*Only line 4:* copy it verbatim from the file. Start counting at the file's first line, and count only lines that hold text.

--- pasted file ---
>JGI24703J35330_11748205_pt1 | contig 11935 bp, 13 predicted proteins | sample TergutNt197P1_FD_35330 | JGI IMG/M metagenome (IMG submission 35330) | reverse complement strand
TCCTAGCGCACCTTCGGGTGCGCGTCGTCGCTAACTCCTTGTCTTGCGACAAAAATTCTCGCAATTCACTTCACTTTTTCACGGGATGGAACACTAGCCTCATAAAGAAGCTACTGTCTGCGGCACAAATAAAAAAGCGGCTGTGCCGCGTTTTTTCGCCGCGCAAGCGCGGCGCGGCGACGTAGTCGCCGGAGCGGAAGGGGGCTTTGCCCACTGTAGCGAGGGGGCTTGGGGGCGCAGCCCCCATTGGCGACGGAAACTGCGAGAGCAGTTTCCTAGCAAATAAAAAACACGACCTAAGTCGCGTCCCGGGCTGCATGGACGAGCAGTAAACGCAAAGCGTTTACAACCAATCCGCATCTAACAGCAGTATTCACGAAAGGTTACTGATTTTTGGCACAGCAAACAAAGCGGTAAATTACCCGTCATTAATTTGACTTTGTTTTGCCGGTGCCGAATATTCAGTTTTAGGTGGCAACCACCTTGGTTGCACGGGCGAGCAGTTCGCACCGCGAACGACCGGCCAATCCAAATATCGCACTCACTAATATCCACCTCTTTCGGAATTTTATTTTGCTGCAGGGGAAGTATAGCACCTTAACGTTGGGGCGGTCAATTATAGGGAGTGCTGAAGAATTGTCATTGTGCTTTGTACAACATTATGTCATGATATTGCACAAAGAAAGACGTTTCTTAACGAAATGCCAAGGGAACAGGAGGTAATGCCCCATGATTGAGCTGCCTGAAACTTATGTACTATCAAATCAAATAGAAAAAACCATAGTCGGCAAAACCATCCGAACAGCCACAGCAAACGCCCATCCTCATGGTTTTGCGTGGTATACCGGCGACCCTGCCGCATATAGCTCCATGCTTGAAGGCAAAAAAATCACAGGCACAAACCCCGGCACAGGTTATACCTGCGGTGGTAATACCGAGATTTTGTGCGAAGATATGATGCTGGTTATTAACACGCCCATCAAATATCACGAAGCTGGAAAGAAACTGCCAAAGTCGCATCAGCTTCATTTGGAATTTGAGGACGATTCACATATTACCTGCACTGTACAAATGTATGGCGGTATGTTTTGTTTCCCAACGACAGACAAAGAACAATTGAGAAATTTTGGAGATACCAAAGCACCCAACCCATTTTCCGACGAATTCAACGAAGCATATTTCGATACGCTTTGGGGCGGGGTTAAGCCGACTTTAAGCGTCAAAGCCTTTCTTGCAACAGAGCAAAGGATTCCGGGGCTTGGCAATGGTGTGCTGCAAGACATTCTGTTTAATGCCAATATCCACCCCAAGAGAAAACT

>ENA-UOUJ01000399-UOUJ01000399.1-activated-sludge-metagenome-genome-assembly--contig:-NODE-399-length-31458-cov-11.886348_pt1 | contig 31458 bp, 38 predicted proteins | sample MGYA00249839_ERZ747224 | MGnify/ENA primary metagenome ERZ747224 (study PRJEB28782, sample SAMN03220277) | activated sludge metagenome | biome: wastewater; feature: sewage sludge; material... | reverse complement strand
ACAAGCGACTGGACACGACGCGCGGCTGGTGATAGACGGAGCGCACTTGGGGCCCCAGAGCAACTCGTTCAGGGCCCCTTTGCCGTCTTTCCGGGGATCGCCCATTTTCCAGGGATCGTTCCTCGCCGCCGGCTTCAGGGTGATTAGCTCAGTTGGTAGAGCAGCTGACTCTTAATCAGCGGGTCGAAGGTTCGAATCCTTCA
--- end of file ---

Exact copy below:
ACAAGCGACTGGACACGACGCGCGGCTGGTGATAGACGGAGCGCACTTGGGGCCCCAGAGCAACTCGTTCAGGGCCCCTTTGCCGTCTTTCCGGGGATCGCCCATTTTCCAGGGATCGTTCCTCGCCGCCGGCTTCAGGGTGATTAGCTCAGTTGGTAGAGCAGCTGACTCTTAATCAGCGGGTCGAAGGTTCGAATCCTTCA